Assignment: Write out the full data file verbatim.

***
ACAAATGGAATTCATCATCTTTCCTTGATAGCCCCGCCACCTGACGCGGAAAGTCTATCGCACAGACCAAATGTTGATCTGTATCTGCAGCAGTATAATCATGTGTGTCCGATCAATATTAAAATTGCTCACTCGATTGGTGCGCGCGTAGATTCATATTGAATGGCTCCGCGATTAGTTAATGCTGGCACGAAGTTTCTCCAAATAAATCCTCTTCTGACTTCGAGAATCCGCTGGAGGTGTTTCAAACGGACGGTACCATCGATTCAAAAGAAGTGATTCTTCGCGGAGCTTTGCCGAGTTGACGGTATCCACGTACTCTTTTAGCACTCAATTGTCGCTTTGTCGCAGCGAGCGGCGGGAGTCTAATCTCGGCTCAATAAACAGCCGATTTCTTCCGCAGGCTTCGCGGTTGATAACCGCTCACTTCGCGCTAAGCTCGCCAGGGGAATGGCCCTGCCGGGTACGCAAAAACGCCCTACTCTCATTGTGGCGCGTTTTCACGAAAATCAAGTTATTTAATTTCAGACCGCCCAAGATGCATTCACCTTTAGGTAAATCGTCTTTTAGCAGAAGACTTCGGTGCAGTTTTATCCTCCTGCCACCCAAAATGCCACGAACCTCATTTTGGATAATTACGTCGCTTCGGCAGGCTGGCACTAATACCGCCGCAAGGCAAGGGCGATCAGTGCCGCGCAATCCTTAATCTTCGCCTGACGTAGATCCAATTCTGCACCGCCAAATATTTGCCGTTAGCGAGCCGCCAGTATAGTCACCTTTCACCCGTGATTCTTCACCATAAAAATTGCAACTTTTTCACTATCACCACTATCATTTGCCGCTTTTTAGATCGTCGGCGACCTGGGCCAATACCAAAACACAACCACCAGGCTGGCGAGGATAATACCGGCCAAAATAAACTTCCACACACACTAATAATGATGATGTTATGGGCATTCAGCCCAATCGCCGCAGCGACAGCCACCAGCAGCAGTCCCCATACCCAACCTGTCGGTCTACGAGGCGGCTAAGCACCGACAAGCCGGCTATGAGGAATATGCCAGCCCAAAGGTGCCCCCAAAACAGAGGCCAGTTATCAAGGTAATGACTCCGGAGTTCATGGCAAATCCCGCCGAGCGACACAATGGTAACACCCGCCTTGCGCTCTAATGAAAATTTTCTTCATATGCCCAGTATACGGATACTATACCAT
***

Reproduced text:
ACAAATGGAATTCATCATCTTTCCTTGATAGCCCCGCCACCTGACGCGGAAAGTCTATCGCACAGACCAAATGTTGATCTGTATCTGCAGCAGTATAATCATGTGTGTCCGATCAATATTAAAATTGCTCACTCGATTGGTGCGCGCGTAGATTCATATTGAATGGCTCCGCGATTAGTTAATGCTGGCACGAAGTTTCTCCAAATAAATCCTCTTCTGACTTCGAGAATCCGCTGGAGGTGTTTCAAACGGACGGTACCATCGATTCAAAAGAAGTGATTCTTCGCGGAGCTTTGCCGAGTTGACGGTATCCACGTACTCTTTTAGCACTCAATTGTCGCTTTGTCGCAGCGAGCGGCGGGAGTCTAATCTCGGCTCAATAAACAGCCGATTTCTTCCGCAGGCTTCGCGGTTGATAACCGCTCACTTCGCGCTAAGCTCGCCAGGGGAATGGCCCTGCCGGGTACGCAAAAACGCCCTACTCTCATTGTGGCGCGTTTTCACGAAAATCAAGTTATTTAATTTCAGACCGCCCAAGATGCATTCACCTTTAGGTAAATCGTCTTTTAGCAGAAGACTTCGGTGCAGTTTTATCCTCCTGCCACCCAAAATGCCACGAACCTCATTTTGGATAATTACGTCGCTTCGGCAGGCTGGCACTAATACCGCCGCAAGGCAAGGGCGATCAGTGCCGCGCAATCCTTAATCTTCGCCTGACGTAGATCCAATTCTGCACCGCCAAATATTTGCCGTTAGCGAGCCGCCAGTATAGTCACCTTTCACCCGTGATTCTTCACCATAAAAATTGCAACTTTTTCACTATCACCACTATCATTTGCCGCTTTTTAGATCGTCGGCGACCTGGGCCAATACCAAAACACAACCACCAGGCTGGCGAGGATAATACCGGCCAAAATAAACTTCCACACACACTAATAATGATGATGTTATGGGCATTCAGCCCAATCGCCGCAGCGACAGCCACCAGCAGCAGTCCCCATACCCAACCTGTCGGTCTACGAGGCGGCTAAGCACCGACAAGCCGGCTATGAGGAATATGCCAGCCCAAAGGTGCCCCCAAAACAGAGGCCAGTTATCAAGGTAATGACTCCGGAGTTCATGGCAAATCCCGCCGAGCGACACAATGGTAACACCCGCCTTGCGCTCTAATGAAAATTTTCTTCATATGCCCAGTATACGGATACTATACCAT